Thursday, July 29, 2010

Cambodia's Troubled Tribunal


Cambodia’s war crimes court, the Extraordinary Chambers in the Courts of Cambodia, or ECCC, deserves credit for convicting Kaing Guek Eav, better known as “Duch,” for war crimes and sentencing him to 35 years in prison. But Duch was the legal equivalent of a “tomato can” in boxing — an unskilled opponent used to pad a win-loss record. His conviction was an easy knockout.

Now that that legal mismatch is over, the long delayed main event — the trial of the aging Khmer Rouge political leaders — Ieng Sary, Khieu Samphan, Nuon Chea and Ieng Thirith — can begin.

Unlike Duch, a functionary who admitted he was “responsible for the crimes committed” and expressed “deep regret and heartfelt sorrow,” the regime’s top leaders will mount aggressive defenses and maintain their innocence until the end.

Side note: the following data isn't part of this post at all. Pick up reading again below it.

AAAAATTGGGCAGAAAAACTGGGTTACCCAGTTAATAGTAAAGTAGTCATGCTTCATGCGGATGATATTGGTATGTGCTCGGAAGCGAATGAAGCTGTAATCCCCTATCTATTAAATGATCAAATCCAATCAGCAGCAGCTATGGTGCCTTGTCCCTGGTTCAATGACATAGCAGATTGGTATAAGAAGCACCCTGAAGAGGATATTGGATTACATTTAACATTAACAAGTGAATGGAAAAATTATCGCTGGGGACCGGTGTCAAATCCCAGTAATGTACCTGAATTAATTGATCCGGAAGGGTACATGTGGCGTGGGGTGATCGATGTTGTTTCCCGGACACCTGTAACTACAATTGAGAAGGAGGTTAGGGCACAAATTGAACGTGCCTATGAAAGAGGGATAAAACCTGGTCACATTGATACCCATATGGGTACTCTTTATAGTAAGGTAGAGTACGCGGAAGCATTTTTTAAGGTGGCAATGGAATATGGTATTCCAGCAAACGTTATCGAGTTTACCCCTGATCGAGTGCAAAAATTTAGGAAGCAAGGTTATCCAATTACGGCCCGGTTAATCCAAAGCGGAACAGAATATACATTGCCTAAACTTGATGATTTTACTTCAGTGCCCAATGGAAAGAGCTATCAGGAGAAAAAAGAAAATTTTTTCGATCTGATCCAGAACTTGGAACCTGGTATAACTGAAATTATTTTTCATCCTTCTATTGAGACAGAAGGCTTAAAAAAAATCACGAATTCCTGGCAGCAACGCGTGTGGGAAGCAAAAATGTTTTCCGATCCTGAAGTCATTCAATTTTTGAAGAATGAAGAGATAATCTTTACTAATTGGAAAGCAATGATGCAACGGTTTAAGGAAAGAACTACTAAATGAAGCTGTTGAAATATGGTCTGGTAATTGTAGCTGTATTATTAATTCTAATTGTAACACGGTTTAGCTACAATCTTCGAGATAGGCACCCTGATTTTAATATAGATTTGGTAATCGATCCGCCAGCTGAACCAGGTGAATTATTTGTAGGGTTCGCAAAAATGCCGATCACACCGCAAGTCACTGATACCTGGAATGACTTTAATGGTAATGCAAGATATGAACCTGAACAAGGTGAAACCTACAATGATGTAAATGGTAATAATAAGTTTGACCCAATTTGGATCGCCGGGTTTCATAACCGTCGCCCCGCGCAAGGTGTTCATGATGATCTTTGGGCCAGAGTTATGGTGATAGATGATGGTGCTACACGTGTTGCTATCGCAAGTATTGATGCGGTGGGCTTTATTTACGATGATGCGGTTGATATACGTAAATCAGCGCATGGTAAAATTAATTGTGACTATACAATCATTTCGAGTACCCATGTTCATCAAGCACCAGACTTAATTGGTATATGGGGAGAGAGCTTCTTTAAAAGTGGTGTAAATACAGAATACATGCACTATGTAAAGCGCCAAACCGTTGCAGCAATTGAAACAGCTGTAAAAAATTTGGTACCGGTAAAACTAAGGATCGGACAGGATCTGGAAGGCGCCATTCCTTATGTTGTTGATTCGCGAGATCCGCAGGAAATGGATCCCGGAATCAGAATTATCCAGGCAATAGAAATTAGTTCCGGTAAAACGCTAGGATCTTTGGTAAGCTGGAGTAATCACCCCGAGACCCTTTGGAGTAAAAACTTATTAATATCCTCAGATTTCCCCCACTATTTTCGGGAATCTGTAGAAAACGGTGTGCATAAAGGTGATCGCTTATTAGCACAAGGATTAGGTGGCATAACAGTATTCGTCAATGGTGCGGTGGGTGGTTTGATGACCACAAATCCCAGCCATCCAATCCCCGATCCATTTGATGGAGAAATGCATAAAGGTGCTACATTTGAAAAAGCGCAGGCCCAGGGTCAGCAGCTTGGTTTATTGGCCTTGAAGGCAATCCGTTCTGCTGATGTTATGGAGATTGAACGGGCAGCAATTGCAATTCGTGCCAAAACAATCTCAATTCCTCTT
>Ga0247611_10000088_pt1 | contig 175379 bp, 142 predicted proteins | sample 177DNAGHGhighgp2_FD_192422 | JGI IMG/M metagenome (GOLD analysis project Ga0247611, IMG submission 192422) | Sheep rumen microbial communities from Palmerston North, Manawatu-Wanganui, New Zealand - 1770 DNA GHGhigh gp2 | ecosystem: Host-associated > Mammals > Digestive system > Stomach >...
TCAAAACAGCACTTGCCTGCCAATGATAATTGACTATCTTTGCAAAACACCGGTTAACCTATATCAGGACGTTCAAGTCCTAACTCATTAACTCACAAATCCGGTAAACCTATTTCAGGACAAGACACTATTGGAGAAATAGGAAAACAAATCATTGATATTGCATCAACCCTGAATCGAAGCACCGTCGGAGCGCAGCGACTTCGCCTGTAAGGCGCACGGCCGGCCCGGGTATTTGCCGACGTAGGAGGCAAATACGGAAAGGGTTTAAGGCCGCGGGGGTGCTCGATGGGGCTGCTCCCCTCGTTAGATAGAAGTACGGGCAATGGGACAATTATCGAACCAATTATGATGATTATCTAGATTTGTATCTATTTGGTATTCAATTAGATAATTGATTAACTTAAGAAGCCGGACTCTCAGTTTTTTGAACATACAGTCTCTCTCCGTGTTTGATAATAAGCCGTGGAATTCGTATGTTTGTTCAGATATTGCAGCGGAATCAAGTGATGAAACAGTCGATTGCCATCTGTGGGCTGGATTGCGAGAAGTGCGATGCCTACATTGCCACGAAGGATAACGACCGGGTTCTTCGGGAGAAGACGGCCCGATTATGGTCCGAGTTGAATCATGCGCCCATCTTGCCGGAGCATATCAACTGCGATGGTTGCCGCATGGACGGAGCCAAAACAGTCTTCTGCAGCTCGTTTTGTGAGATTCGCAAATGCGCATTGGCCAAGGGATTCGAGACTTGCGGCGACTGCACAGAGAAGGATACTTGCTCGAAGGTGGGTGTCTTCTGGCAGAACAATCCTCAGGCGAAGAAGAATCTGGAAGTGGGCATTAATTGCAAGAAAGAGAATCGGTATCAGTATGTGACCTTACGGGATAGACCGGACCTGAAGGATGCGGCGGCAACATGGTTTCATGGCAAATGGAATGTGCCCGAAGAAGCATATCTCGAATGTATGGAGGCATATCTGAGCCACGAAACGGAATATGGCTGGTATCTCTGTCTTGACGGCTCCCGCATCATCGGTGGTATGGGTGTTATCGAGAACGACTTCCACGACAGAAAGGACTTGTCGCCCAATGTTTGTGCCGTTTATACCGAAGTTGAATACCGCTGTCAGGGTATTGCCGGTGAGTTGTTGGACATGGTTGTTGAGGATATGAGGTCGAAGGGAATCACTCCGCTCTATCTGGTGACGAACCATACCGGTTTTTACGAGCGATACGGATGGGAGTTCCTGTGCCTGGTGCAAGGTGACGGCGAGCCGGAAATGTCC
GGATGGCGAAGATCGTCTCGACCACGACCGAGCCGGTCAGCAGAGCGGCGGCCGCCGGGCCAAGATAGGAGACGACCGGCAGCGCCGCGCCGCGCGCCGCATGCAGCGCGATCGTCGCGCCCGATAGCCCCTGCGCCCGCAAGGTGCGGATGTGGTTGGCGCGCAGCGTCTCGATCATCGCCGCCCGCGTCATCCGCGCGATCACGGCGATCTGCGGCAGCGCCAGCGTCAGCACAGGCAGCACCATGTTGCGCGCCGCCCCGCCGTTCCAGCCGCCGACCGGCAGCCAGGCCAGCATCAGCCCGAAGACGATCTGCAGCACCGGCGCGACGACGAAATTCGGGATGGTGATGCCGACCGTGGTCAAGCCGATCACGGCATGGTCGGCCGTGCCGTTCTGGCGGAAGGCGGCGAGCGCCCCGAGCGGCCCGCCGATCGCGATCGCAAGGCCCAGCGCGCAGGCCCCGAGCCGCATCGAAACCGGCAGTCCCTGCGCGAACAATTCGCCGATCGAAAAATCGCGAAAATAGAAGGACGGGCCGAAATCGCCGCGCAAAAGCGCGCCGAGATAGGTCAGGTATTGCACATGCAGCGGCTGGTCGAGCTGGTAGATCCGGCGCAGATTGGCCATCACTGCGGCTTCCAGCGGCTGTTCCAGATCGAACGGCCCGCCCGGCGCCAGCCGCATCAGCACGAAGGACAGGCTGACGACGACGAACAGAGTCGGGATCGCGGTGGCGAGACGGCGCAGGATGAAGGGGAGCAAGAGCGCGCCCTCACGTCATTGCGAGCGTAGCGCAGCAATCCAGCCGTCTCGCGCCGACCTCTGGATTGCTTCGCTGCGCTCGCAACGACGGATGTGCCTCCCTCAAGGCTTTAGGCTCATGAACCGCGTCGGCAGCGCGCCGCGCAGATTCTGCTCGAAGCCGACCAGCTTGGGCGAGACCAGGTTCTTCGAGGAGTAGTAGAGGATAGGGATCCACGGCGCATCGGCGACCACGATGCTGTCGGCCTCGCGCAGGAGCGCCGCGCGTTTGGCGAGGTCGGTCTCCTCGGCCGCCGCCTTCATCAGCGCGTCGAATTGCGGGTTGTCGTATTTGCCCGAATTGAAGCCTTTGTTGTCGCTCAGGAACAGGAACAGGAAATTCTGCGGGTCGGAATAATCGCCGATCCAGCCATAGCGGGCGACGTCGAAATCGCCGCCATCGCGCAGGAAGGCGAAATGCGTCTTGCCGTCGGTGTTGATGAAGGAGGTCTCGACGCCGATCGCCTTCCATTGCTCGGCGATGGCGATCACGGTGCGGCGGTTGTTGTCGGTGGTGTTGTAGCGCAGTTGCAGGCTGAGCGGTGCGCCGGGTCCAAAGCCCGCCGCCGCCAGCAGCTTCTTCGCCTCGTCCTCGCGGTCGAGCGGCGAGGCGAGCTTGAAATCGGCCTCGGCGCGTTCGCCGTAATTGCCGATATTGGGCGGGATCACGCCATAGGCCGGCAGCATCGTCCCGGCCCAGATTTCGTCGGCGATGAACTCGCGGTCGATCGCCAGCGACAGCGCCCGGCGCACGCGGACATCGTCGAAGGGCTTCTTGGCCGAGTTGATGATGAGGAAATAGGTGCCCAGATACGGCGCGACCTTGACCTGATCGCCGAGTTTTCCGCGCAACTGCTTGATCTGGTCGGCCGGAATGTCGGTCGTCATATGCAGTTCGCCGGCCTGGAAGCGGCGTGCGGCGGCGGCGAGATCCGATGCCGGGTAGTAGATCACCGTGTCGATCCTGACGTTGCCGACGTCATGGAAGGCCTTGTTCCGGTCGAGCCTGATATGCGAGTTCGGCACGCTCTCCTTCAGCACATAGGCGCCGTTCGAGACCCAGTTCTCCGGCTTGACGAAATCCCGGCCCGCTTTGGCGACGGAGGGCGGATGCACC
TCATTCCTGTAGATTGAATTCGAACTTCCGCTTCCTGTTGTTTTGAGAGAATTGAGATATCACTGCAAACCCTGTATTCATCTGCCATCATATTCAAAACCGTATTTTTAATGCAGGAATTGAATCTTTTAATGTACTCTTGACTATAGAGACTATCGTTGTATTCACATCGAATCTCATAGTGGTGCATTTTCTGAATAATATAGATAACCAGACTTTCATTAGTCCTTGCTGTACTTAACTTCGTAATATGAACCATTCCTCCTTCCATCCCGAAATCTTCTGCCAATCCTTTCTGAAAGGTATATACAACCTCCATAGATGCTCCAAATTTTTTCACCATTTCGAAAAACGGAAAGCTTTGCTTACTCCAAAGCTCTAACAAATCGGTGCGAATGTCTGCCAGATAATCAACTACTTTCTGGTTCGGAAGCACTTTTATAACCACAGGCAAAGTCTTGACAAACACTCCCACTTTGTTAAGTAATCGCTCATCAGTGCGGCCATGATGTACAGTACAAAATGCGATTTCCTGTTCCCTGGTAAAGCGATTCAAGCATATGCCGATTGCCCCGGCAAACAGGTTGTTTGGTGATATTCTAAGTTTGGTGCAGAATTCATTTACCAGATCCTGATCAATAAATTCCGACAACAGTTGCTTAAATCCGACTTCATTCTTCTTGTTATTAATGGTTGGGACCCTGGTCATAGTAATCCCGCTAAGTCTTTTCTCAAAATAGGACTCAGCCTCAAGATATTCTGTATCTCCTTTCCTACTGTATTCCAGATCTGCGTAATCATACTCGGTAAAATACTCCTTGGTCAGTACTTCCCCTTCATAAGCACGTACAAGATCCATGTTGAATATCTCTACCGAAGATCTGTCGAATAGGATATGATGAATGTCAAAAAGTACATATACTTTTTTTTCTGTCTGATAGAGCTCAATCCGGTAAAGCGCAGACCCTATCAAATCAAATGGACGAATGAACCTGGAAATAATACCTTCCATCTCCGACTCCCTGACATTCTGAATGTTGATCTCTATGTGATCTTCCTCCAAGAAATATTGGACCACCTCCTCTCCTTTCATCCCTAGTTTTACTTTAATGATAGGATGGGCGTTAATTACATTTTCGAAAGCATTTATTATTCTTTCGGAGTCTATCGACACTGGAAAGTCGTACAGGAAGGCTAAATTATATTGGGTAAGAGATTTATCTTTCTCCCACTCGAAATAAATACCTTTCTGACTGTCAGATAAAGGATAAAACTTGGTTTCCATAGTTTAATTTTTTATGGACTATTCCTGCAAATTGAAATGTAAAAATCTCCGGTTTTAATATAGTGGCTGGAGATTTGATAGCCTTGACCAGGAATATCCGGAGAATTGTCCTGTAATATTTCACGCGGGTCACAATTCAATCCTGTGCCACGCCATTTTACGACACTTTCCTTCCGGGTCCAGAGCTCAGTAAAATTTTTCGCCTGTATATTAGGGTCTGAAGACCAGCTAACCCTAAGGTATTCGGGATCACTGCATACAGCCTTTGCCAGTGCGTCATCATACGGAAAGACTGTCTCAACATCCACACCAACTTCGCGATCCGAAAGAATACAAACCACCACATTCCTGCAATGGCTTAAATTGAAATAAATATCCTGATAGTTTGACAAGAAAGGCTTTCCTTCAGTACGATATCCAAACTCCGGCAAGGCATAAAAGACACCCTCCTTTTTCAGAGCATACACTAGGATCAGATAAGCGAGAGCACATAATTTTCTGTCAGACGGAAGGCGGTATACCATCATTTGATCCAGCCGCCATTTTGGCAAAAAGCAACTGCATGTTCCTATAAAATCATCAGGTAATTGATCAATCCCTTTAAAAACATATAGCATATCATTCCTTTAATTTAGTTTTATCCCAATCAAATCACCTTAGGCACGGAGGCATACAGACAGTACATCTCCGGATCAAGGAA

None of the four defendants were hands-on killers like Duch — they simply issued orders from on high. Thus their cases will require the tribunal to take a much broader view of their legal mandate. Unlike Duch, these defendants were careful to distance themselves from the atrocities.

Their cases will rely heavily on the court’s reading of the conspiracy charge because while the accused were architects of Khmer Rouge policy and issued the orders, they did not carry them out.

To read more: http://www.nytimes.com/2010/07/29/opinion/29iht-edmaguire.html?nl=todaysheadlines&emc=a27

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